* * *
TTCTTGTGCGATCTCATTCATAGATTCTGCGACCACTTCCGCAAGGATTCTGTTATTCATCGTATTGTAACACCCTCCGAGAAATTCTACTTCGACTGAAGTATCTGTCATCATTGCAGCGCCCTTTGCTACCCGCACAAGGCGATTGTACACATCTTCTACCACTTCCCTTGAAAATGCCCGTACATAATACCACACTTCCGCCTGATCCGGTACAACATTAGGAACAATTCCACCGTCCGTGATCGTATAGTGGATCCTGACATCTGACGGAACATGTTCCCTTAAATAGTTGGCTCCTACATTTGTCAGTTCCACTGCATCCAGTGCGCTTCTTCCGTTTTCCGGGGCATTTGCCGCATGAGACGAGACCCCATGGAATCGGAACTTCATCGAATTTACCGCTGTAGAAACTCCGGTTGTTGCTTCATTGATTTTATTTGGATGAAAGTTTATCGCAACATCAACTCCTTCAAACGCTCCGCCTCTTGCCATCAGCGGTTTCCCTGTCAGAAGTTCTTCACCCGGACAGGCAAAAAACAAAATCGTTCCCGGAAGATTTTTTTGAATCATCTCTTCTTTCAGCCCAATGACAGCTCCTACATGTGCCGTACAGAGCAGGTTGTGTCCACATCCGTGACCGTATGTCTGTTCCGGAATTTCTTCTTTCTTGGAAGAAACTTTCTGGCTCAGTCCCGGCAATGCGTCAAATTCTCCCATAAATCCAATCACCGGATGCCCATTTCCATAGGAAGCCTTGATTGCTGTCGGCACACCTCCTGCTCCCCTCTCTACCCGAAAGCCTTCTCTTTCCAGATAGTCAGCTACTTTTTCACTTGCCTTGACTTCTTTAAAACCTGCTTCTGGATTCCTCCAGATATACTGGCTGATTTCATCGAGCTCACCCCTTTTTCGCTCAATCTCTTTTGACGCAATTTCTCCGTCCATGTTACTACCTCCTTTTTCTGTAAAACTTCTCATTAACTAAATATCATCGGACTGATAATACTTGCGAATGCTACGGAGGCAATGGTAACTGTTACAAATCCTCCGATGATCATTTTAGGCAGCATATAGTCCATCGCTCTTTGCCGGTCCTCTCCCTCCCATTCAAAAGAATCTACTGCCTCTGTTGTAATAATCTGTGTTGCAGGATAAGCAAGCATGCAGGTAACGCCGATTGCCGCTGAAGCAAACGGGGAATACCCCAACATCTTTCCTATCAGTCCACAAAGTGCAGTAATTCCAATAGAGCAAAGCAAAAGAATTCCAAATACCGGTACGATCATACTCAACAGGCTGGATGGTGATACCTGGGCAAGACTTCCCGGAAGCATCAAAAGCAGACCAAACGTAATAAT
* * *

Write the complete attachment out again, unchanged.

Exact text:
TTCTTGTGCGATCTCATTCATAGATTCTGCGACCACTTCCGCAAGGATTCTGTTATTCATCGTATTGTAACACCCTCCGAGAAATTCTACTTCGACTGAAGTATCTGTCATCATTGCAGCGCCCTTTGCTACCCGCACAAGGCGATTGTACACATCTTCTACCACTTCCCTTGAAAATGCCCGTACATAATACCACACTTCCGCCTGATCCGGTACAACATTAGGAACAATTCCACCGTCCGTGATCGTATAGTGGATCCTGACATCTGACGGAACATGTTCCCTTAAATAGTTGGCTCCTACATTTGTCAGTTCCACTGCATCCAGTGCGCTTCTTCCGTTTTCCGGGGCATTTGCCGCATGAGACGAGACCCCATGGAATCGGAACTTCATCGAATTTACCGCTGTAGAAACTCCGGTTGTTGCTTCATTGATTTTATTTGGATGAAAGTTTATCGCAACATCAACTCCTTCAAACGCTCCGCCTCTTGCCATCAGCGGTTTCCCTGTCAGAAGTTCTTCACCCGGACAGGCAAAAAACAAAATCGTTCCCGGAAGATTTTTTTGAATCATCTCTTCTTTCAGCCCAATGACAGCTCCTACATGTGCCGTACAGAGCAGGTTGTGTCCACATCCGTGACCGTATGTCTGTTCCGGAATTTCTTCTTTCTTGGAAGAAACTTTCTGGCTCAGTCCCGGCAATGCGTCAAATTCTCCCATAAATCCAATCACCGGATGCCCATTTCCATAGGAAGCCTTGATTGCTGTCGGCACACCTCCTGCTCCCCTCTCTACCCGAAAGCCTTCTCTTTCCAGATAGTCAGCTACTTTTTCACTTGCCTTGACTTCTTTAAAACCTGCTTCTGGATTCCTCCAGATATACTGGCTGATTTCATCGAGCTCACCCCTTTTTCGCTCAATCTCTTTTGACGCAATTTCTCCGTCCATGTTACTACCTCCTTTTTCTGTAAAACTTCTCATTAACTAAATATCATCGGACTGATAATACTTGCGAATGCTACGGAGGCAATGGTAACTGTTACAAATCCTCCGATGATCATTTTAGGCAGCATATAGTCCATCGCTCTTTGCCGGTCCTCTCCCTCCCATTCAAAAGAATCTACTGCCTCTGTTGTAATAATCTGTGTTGCAGGATAAGCAAGCATGCAGGTAACGCCGATTGCCGCTGAAGCAAACGGGGAATACCCCAACATCTTTCCTATCAGTCCACAAAGTGCAGTAATTCCAATAGAGCAAAGCAAAAGAATTCCAAATACCGGTACGATCATACTCAACAGGCTGGATGGTGATACCTGGGCAAGACTTCCCGGAAGCATCAAAAGCAGACCAAACGTAATAAT